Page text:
Much of Straub’s career has focused on changing the way departments do business. More administrator than beat cop, he looks for ways to measure success. He seeks out expert advice, best practices and hard data. With help from the community, he again hopes to turn the numbers in his favor.
“We’re hungry as an organization,” he says of the Spokane Police Department, “to prove to the public again just how good we are.”
GETTING THINGS DONE
Spokane Mayor David Condon has said selecting Straub as his new police chief may be the most important decision of his first term in office. The new mayor wanted an innovator, a person who could get things done under pressure. He sought someone with expertise, tact and a strong will to succeed.
“We’ve been doing things the same way for a long time and let’s face it, our crime rate has gone up,” Condon says. “We’re frustrated with our crime rate, so it may be time to change the way we’re doing it. ... I think the community is ready to do things substantially different.”
Condon points to Straub’s many accomplishments in Indianapolis, updating hiring practices and helping drive down murder rates. In a minor logistics miracle, Straub also united local and federal emergency agencies under the roof of a single regional command center in preparation for the city’s hosting of Super Bowl XLVI.
Marc Lotter, a spokesman for Indianapolis Mayor Greg Ballard, says Straub brought a wealth of experience to bear on the city’s emergency services. His national perspective helped him objectively evaluate the city’s operations and replace them if necessary.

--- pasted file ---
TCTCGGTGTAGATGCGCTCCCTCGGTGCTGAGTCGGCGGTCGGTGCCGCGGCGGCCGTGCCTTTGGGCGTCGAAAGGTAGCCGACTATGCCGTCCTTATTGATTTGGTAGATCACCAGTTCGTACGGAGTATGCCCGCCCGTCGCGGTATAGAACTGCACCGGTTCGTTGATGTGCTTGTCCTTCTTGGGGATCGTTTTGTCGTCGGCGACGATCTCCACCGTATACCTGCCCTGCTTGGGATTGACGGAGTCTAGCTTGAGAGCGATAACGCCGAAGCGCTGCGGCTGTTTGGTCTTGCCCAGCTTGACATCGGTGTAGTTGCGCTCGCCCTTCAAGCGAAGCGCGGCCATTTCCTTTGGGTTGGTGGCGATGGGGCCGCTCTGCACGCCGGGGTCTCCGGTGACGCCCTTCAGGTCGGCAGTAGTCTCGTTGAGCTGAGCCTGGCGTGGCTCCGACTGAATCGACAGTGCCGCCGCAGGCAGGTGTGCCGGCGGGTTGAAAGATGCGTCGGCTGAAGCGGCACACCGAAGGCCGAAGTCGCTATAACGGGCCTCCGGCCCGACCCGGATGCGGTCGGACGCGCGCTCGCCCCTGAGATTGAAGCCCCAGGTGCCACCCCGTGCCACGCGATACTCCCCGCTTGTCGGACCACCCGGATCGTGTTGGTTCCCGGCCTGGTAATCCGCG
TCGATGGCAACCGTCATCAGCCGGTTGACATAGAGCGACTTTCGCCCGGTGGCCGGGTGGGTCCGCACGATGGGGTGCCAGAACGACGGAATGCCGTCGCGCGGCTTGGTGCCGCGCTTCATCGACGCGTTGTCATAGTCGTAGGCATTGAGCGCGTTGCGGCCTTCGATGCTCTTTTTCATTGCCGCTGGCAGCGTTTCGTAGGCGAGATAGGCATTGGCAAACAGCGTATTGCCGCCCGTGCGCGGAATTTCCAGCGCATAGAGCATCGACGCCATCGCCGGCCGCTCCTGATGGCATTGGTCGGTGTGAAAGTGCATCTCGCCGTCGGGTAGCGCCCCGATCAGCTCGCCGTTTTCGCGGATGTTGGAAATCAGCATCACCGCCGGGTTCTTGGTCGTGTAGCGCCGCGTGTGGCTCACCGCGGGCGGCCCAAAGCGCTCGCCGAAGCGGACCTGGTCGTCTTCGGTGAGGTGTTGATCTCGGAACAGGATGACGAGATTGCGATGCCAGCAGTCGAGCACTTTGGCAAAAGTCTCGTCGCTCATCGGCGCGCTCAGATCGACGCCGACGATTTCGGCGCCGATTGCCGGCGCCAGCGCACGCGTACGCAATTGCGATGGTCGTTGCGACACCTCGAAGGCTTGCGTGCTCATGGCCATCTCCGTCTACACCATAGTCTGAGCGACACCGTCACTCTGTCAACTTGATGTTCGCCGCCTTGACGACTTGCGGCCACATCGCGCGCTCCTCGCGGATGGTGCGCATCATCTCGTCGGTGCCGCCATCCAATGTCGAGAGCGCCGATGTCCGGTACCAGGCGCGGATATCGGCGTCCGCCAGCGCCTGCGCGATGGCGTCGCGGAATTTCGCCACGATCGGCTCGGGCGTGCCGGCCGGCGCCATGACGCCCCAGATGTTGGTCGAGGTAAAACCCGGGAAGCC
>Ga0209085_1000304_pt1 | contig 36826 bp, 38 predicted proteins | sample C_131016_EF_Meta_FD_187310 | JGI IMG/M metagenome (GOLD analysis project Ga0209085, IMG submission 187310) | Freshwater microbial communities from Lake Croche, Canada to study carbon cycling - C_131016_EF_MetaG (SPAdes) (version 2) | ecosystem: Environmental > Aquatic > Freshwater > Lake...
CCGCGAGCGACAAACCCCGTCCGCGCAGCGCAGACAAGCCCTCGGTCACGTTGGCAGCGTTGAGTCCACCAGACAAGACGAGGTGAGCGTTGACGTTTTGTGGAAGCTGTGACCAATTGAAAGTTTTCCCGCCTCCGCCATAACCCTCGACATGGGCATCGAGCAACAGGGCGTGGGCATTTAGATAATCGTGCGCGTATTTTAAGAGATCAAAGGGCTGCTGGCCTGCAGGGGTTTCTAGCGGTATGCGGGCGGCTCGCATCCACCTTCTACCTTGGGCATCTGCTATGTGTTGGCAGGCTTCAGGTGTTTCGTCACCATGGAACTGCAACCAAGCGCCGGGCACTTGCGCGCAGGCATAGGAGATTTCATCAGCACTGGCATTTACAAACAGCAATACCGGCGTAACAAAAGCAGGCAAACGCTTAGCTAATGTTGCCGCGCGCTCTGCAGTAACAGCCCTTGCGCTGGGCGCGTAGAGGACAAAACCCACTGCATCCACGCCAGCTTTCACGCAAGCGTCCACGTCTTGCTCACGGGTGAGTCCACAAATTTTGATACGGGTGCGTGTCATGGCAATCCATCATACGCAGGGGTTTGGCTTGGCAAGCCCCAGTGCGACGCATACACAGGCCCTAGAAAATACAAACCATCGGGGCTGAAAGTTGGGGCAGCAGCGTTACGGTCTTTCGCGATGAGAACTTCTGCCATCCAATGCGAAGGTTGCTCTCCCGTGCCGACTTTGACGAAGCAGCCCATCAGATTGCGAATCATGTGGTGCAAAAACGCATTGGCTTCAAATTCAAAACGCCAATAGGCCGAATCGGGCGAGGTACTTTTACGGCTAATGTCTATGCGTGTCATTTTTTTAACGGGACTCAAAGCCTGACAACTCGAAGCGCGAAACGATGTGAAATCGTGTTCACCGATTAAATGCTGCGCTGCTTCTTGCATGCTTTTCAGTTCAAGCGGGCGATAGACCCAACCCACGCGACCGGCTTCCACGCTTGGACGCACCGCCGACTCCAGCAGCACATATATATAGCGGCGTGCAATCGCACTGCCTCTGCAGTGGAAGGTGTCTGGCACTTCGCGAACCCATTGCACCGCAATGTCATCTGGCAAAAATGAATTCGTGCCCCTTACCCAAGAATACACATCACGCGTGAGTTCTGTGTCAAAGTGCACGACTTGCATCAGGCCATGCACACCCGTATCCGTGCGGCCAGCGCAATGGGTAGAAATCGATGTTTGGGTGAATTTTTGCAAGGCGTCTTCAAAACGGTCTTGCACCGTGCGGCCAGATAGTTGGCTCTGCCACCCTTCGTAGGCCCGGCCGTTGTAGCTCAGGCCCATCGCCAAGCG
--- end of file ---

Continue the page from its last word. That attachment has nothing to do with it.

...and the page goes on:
“The director did not shy away from recommending reform, which is the type of leader Mayor Ballard sought,” Lotter says. “He was also very open to challenging the status quo when it needed to be done.”
Before his time in Indianapolis, Straub served seven years as Public Safety commissioner for the city of White Plains, N.Y., where he pioneered certain community policing strategies and oversaw a 40 percent reduction in crime. The U.S. House of Representatives’ Judiciary Committee would later ask him to speak on his programs for youth assistance, prisoner re-entry and domestic violence prevention.
Straub also served as a special agent with the U.S. State Department, led security operations for the U.S. Naval Criminal Investigative Service, worked as assistant special agent in charge of the New York Field Office of the Department of Justice and deputy commissioner of training for the New York Police Department.
Now, Condon hopes Straub can apply his experience to mending the rift between the department and the Spokane community. The mayor pledges to support the chief’s efforts to expand street-level outreach and improve accountability at the department.
“There will be some naysayers out there as we work to start implementing some parts of his plan,” Condon says. “I would hope we would at least give it a try.”
Early this past Saturday morning, Straub and his fiancee, Amber Myers, shake hands with local Salvation Army volunteers during a program to help underprivileged children buy warm winter clothes. Sixty elementary-age kids pack a back room of the NorthTown JC Penney, each waiting for a volunteer to help them pick out $100 worth of clothes to take home with them.
Organizers pair Straub and Myers with a boy named Tallen, a quiet, blond-haired boy with a blue sweatshirt. Together the three comb the aisles of the kids clothing section, rifling through racks of jeans and trying on hats.
“You like that one?” Straub asks, leaning down to check the size on a hooded sweatshirt. Tallen nods, and the shirt goes in his shopping bag.
Straub says encouraging local officers to get re-engaged in their communities can play a huge role in shifting the department’s public image. Officers need to get back out in the city, he says, and meet citizens on a more human level.
“The night before Thanksgiving, four of us went to the Union Gospel [Mission] and served the homeless,” he says. “I think we need to be much more engaged in the community, seen as a part of the community.”
As he waits for Tallen to try on a pair of jeans, Straub talks about his own children. His 27-year-old son, Adam, works in marketing in Brooklyn. His 21-year-old daughter, Emma, attends college in Philadelphia.